Experiments were carried out to investigate whether the human T-lymphotropic virus type I (HTLV-I), alone or in combination with a chemical mutagen such as mitomycin C (MMC), has the capacity to damage host chromosomes. Cord-blood T lympocytes (CBL) were infected by cocultivation with lethally irradiated HTLV-I-producing cells. Infected and immortalized CBL were then studied for frequencies of sister chromatid exchanges (SCE), chromosome breaks and micronuclei. HTLV-I-infected cells had statistically higher baseline SCE, chromosome aberrations and micronucleus values than the uninfected control CBL. While MMC treatment further augmented these values both in control and in infected lymphocytes, the latter did not show dose-related increases, most likely because of the more pronounced MMC-induced delaying effect on cell progression to mitosis. In view of similar previous observations in mouse lymphocytes carrying the Moloney murine leukemia virus, it is suggested that expression of a common retrovirus gene product, such as the pol endonuclease, might be responsible for the cytogenetic abnormalities observed. In addition to the IL-2 autocrine loop, the direct induction of chromosome damage by HTLV-I in target lymphocytes may be related to the pathogenesis of malignancies associated with HTLV-I infection.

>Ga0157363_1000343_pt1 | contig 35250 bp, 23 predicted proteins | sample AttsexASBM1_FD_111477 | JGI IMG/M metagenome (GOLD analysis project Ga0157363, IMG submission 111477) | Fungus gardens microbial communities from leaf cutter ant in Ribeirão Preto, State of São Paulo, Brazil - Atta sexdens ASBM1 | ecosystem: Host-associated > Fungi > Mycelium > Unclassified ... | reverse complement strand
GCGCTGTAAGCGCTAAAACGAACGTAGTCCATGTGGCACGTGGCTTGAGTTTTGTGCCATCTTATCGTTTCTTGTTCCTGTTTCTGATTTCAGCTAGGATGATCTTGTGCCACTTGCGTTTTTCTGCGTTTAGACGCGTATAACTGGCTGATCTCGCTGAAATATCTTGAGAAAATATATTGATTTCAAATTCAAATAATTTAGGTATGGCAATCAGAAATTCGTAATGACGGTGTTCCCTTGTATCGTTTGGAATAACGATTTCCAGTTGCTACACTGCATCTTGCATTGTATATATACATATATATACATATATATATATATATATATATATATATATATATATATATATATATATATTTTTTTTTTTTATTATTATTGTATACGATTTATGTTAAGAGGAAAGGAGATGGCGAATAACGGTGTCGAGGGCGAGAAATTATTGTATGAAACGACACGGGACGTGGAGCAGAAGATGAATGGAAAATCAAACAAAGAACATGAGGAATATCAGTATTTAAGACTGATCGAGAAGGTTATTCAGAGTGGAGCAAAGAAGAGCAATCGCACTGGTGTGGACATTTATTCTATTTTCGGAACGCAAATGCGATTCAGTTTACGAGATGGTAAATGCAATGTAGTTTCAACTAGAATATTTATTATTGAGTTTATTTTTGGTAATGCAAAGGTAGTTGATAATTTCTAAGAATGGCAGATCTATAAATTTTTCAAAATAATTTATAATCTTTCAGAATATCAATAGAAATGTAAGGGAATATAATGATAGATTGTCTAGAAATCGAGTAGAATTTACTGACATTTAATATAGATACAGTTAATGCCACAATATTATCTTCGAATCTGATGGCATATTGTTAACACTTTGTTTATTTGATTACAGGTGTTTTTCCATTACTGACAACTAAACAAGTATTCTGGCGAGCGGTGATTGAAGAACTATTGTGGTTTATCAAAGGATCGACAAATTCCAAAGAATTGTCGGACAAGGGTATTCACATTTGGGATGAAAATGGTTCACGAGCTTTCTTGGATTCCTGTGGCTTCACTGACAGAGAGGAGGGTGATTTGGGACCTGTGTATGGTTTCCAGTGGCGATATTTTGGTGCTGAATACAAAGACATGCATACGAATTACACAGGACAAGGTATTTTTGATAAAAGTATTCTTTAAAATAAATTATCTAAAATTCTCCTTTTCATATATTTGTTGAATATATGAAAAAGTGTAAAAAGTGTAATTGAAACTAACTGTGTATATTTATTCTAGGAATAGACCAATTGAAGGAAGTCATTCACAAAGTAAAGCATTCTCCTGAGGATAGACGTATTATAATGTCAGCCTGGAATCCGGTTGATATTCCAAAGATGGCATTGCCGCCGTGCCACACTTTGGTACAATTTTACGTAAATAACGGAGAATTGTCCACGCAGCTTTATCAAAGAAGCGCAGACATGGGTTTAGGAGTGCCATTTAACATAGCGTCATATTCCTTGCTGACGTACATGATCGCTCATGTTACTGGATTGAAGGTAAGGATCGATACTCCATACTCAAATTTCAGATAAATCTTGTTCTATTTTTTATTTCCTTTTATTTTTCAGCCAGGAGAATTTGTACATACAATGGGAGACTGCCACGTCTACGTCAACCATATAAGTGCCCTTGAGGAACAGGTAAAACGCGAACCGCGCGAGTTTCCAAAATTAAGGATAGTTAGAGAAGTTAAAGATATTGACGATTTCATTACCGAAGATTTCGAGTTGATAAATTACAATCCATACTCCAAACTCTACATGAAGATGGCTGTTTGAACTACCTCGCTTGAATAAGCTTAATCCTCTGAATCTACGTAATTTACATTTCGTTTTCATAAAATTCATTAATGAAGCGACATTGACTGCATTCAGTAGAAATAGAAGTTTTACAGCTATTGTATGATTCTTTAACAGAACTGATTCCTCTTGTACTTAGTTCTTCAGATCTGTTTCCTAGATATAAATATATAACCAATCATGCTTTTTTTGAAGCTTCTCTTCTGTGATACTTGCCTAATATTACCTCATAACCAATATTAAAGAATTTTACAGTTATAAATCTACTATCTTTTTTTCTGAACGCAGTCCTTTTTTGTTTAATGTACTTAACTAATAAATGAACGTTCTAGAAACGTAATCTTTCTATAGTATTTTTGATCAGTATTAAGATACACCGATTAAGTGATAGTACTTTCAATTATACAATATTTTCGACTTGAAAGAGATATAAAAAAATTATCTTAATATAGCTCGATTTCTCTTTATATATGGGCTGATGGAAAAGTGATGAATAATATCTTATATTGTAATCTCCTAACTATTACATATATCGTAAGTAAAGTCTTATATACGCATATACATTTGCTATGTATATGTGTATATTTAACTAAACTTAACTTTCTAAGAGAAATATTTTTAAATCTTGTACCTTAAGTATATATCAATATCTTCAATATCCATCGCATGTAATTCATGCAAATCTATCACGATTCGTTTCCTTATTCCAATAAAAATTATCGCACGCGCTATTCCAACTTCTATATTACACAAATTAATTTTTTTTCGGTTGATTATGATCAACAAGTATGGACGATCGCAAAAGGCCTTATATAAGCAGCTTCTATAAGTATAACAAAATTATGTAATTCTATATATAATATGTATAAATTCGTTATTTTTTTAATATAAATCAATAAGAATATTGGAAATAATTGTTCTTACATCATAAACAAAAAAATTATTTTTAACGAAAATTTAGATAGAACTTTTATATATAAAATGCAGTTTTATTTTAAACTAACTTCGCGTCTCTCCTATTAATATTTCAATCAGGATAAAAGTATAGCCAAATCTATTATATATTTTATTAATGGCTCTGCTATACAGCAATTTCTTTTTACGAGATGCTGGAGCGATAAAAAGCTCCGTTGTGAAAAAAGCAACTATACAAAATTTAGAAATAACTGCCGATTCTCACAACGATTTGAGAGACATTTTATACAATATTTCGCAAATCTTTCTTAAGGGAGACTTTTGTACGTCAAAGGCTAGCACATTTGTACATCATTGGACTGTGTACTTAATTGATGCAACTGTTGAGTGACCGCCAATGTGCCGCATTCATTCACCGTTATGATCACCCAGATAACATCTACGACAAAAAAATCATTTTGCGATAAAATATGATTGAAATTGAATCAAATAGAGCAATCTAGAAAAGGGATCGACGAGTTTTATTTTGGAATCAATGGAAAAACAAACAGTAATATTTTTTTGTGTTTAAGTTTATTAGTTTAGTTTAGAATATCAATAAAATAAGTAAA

|Issue number||12 SUPPL.|
|Publication status||Published - 1988|
ASJC Scopus subject areas
- Cancer Research